ONE Archives develops an LGBT curriculum
The ONE National Gay & Lesbian Archives at USC Libraries has recently partnered with Project Suicide Prevention Intervention Now and the Los Angeles Unified School District to create and implement lesbian, gay, bisexual and transgender history curricula into high school classes.
The ONE Archives currently possesses the largest LGBT archive in the world.
“I think the ONE Archives are an important place because they’re gathering history that kind of slipped through the cracks,” said Quyên Nguyen-Le, co-president of USC Queer People of Color.
The new partnership between the ONE Archives, LAUSD and Project SPIN is intended to get the LGBT history that has slipped through the cracks into history classes.
This project arose as a response to the Fair, Accurate, Inclusive and Respectful Education Act. The new bill called for the integration of factual, age-appropriate information about the contributions of members of certain minority groups, including LGBT individuals, into social studies and history lessons.
To facilitate the implementation of more inclusive history teachings mandated by the FAIR Education Act, the ONE Archives hired researchers familiar with the archives to use the history textbooks already in possession by LAUSD to integrate LGBT-specific history into the existing curriculum.
“When a teacher is teaching a certain section of a history book, our curriculum is identical to the format of theirs,” said Jamie Scot, project and development manager for the ONE Archives. “All they have to do is fold it really seamlessly and easily into what they’re already teaching.”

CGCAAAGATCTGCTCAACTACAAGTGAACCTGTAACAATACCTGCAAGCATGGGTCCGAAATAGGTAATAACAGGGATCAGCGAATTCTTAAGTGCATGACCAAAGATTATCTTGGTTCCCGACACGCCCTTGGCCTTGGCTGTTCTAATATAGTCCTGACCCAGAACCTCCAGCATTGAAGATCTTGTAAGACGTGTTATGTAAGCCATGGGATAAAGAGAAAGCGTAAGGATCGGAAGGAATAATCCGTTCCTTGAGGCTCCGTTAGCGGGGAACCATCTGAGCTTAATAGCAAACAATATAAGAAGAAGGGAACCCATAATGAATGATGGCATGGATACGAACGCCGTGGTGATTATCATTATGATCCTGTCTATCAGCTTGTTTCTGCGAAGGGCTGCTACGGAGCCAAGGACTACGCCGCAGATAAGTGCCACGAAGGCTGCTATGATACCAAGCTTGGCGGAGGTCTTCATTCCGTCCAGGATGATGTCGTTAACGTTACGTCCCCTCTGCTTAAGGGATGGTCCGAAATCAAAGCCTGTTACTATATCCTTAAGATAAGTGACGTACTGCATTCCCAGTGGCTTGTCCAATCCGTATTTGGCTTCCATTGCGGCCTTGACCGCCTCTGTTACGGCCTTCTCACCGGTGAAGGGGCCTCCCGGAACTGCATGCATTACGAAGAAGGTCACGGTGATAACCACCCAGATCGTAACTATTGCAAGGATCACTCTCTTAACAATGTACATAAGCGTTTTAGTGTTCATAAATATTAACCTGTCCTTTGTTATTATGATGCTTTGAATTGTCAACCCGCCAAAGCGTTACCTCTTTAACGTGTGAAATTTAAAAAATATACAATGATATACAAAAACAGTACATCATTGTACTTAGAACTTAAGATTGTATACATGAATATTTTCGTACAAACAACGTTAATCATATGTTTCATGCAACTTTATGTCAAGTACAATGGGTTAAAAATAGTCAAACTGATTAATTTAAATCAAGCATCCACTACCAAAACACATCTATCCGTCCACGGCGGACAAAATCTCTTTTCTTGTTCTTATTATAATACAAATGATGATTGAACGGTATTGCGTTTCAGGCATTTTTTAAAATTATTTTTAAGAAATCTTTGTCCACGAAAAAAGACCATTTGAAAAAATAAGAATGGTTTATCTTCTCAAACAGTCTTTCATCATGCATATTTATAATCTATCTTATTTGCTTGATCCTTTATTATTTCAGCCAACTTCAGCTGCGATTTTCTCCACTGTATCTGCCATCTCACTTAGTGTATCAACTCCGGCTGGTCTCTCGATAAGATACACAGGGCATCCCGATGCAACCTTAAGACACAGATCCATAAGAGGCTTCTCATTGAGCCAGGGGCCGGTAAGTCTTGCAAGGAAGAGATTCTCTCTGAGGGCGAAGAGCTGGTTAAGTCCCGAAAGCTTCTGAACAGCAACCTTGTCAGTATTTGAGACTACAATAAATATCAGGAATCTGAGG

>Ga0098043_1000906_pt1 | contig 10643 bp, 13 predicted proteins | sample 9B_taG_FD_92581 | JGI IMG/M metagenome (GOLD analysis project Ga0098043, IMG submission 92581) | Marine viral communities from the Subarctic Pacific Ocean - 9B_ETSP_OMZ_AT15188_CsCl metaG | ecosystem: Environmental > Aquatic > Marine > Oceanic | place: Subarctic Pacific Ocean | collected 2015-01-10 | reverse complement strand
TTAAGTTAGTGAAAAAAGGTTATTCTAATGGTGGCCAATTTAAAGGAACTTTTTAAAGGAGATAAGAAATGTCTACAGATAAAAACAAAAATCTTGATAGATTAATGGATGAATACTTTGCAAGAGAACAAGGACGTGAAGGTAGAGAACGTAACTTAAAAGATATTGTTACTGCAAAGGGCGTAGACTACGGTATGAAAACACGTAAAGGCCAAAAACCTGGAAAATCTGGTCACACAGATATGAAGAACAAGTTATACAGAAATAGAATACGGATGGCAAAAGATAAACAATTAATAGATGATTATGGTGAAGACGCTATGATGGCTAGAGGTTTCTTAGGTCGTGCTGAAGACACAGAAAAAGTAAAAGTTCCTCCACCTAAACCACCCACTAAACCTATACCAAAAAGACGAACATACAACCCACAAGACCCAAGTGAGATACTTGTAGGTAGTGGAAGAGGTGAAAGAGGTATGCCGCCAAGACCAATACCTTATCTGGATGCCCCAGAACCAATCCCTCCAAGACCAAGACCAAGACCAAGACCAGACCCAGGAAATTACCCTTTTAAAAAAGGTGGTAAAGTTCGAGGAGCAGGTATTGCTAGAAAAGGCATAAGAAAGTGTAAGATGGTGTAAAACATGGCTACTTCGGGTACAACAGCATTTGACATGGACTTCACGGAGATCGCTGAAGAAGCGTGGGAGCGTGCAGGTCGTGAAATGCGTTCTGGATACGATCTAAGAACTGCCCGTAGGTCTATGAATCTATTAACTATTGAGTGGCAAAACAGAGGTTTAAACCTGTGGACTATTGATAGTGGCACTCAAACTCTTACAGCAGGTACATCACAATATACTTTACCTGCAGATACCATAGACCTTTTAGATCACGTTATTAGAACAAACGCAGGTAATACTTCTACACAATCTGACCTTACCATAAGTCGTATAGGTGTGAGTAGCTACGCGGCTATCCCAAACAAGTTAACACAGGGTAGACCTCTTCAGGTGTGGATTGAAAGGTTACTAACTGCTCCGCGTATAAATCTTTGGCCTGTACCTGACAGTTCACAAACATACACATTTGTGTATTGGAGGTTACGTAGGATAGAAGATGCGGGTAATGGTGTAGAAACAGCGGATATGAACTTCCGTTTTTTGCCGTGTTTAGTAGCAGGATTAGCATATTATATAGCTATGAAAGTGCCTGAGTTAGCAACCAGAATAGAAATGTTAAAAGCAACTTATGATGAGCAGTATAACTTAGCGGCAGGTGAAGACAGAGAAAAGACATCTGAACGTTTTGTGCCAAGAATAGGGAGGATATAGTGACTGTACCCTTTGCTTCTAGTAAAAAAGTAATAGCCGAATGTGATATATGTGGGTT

Representatives from the ONE Archives and from Project SPIN will also offer training sessions for teachers.
These sessions are intended to offer support for the historical material as well as sensitivity training for teachers who might be unfamiliar with certain aspects of LGBT history.
“Our partners from LAUSD and Project SPIN work together all the time and so they were very open to this resource for their teachers and very supportive of getting this in the classrooms,” Scot said.
Scot believes that by efficiently integrating more historical narratives into the standardized version of history taught in schools, this project is likely to lead to a more respectful climate toward LGBT individuals. She also thinks it will positively affect LGBT-identified students in LAUSD.
“To really be told that your community is important historically and that people from your community have been contributing to society and to history for hundreds of years, it just immediately validates you as a person and it validates you as a member of this community,” Scot said.
Troy Rayder, parliamentarian for USC’s Queer and Ally Student Assembly, is also hopeful about what this new curriculum will mean for students in the LAUSD.
“I hope that it will generally create a more appreciative environment for LGBT people,” Rayder said.
Rayder, who worked for the ONE Archives from February through August 2013, was informed that some of the work he’s done for the archives might be referenced or included in the new curriculum.
“I think that it will help people in school who may be struggling with their identity or may be struggling to come out, to hear about these inspiring figures who were LGBT and did great things in the world and were out about it,” Rayder said. “It may help them in their coming out process, so that is something that I think is awesome.”